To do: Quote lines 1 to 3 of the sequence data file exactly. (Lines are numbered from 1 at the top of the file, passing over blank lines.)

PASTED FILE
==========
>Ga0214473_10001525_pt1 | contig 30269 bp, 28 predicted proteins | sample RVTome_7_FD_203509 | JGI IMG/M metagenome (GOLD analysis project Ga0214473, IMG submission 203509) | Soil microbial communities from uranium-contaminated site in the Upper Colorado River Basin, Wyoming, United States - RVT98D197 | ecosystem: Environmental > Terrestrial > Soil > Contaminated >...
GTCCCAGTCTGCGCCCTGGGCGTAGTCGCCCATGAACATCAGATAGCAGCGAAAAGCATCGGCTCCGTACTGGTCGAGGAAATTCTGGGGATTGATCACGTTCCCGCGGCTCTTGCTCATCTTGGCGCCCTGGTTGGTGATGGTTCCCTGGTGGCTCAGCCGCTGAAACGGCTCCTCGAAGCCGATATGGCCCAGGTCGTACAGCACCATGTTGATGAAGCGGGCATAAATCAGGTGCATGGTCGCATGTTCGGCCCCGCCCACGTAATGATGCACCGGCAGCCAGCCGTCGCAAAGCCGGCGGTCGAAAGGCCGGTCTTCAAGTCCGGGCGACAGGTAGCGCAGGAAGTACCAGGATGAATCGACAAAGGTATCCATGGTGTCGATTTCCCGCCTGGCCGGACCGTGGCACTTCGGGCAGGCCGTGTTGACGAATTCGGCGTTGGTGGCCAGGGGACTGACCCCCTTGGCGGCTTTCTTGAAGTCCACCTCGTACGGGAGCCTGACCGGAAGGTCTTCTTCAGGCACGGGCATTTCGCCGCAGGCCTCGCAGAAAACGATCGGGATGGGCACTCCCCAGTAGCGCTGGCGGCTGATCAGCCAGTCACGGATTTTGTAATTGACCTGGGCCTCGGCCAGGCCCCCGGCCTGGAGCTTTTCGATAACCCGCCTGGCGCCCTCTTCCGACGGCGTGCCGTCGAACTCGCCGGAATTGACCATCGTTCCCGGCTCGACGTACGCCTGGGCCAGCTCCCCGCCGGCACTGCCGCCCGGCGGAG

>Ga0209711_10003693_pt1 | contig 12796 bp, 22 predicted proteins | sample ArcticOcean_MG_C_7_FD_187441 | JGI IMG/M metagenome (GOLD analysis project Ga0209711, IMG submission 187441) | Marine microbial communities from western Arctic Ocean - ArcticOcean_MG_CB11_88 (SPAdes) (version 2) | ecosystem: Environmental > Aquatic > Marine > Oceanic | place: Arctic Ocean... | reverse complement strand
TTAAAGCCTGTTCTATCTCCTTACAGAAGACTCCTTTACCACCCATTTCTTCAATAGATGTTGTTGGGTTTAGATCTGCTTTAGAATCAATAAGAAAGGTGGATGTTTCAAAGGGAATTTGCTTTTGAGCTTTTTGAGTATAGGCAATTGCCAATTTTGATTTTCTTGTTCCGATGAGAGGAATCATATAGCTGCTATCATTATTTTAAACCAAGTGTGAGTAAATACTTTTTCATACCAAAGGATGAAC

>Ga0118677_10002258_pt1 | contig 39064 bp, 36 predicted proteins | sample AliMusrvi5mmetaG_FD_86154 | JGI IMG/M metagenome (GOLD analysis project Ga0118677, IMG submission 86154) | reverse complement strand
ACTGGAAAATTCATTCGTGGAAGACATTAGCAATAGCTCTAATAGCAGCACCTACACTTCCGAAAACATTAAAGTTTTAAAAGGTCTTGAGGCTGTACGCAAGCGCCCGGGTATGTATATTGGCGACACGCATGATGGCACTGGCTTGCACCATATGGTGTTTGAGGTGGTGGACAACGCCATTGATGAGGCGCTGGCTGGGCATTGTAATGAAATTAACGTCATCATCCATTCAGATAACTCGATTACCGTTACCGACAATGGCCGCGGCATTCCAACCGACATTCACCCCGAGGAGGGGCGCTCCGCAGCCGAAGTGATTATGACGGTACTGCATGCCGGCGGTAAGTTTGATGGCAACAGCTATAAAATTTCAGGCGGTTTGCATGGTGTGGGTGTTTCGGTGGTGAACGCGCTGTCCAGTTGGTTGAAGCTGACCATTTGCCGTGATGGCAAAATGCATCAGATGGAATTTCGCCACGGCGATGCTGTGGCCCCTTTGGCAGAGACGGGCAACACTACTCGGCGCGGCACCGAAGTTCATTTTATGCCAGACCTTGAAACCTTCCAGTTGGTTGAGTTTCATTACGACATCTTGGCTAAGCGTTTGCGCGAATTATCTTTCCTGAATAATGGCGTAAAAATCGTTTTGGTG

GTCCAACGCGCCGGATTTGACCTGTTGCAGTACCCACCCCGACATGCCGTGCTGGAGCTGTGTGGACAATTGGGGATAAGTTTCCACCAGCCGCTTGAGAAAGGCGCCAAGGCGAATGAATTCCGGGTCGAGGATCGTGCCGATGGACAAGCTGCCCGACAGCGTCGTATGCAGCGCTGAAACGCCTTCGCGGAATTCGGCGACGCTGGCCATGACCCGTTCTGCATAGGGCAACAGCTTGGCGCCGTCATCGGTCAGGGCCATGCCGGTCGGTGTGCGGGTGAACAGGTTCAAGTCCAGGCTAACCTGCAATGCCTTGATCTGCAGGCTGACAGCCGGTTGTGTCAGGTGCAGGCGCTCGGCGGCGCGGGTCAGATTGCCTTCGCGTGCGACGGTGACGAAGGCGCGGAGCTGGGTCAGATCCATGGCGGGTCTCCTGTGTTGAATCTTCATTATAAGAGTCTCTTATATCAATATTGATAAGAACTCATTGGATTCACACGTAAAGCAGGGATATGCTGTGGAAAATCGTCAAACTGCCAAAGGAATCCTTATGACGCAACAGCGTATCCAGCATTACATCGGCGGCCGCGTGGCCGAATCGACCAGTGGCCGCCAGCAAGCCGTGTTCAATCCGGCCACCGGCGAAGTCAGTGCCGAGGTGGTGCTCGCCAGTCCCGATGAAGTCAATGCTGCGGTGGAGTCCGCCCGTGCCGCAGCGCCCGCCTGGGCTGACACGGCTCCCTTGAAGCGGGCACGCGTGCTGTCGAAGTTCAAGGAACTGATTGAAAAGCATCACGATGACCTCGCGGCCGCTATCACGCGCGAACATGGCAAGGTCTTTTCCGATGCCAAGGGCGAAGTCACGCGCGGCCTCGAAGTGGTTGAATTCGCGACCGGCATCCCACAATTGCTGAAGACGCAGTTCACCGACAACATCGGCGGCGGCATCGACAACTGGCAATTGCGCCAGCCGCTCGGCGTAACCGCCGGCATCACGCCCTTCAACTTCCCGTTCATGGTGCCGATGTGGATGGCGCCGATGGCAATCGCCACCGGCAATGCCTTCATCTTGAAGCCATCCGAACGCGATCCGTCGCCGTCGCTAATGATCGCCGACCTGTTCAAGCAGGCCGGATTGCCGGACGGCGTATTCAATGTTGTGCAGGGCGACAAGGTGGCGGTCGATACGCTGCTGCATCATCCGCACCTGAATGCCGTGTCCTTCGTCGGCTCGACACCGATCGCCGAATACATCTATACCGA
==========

>Ga0214473_10001525_pt1 | contig 30269 bp, 28 predicted proteins | sample RVTome_7_FD_203509 | JGI IMG/M metagenome (GOLD analysis project Ga0214473, IMG submission 203509) | Soil microbial communities from uranium-contaminated site in the Upper Colorado River Basin, Wyoming, United States - RVT98D197 | ecosystem: Environmental > Terrestrial > Soil > Contaminated >...
GTCCCAGTCTGCGCCCTGGGCGTAGTCGCCCATGAACATCAGATAGCAGCGAAAAGCATCGGCTCCGTACTGGTCGAGGAAATTCTGGGGATTGATCACGTTCCCGCGGCTCTTGCTCATCTTGGCGCCCTGGTTGGTGATGGTTCCCTGGTGGCTCAGCCGCTGAAACGGCTCCTCGAAGCCGATATGGCCCAGGTCGTACAGCACCATGTTGATGAAGCGGGCATAAATCAGGTGCATGGTCGCATGTTCGGCCCCGCCCACGTAATGATGCACCGGCAGCCAGCCGTCGCAAAGCCGGCGGTCGAAAGGCCGGTCTTCAAGTCCGGGCGACAGGTAGCGCAGGAAGTACCAGGATGAATCGACAAAGGTATCCATGGTGTCGATTTCCCGCCTGGCCGGACCGTGGCACTTCGGGCAGGCCGTGTTGACGAATTCGGCGTTGGTGGCCAGGGGACTGACCCCCTTGGCGGCTTTCTTGAAGTCCACCTCGTACGGGAGCCTGACCGGAAGGTCTTCTTCAGGCACGGGCATTTCGCCGCAGGCCTCGCAGAAAACGATCGGGATGGGCACTCCCCAGTAGCGCTGGCGGCTGATCAGCCAGTCACGGATTTTGTAATTGACCTGGGCCTCGGCCAGGCCCCCGGCCTGGAGCTTTTCGATAACCCGCCTGGCGCCCTCTTCCGACGGCGTGCCGTCGAACTCGCCGGAATTGACCATCGTTCCCGGCTCGACGTACGCCTGGGCCAGCTCCCCGCCGGCACTGCCGCCCGGCGGAG

>Ga0209711_10003693_pt1 | contig 12796 bp, 22 predicted proteins | sample ArcticOcean_MG_C_7_FD_187441 | JGI IMG/M metagenome (GOLD analysis project Ga0209711, IMG submission 187441) | Marine microbial communities from western Arctic Ocean - ArcticOcean_MG_CB11_88 (SPAdes) (version 2) | ecosystem: Environmental > Aquatic > Marine > Oceanic | place: Arctic Ocean... | reverse complement strand